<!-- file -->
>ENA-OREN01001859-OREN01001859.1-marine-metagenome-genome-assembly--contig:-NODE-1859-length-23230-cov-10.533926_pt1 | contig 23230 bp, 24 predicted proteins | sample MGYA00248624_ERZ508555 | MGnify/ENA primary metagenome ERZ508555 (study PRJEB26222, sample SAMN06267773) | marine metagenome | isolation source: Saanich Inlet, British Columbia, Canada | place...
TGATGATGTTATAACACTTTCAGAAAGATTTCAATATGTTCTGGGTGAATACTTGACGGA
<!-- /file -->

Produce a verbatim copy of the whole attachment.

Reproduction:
>ENA-OREN01001859-OREN01001859.1-marine-metagenome-genome-assembly--contig:-NODE-1859-length-23230-cov-10.533926_pt1 | contig 23230 bp, 24 predicted proteins | sample MGYA00248624_ERZ508555 | MGnify/ENA primary metagenome ERZ508555 (study PRJEB26222, sample SAMN06267773) | marine metagenome | isolation source: Saanich Inlet, British Columbia, Canada | place...
TGATGATGTTATAACACTTTCAGAAAGATTTCAATATGTTCTGGGTGAATACTTGACGGA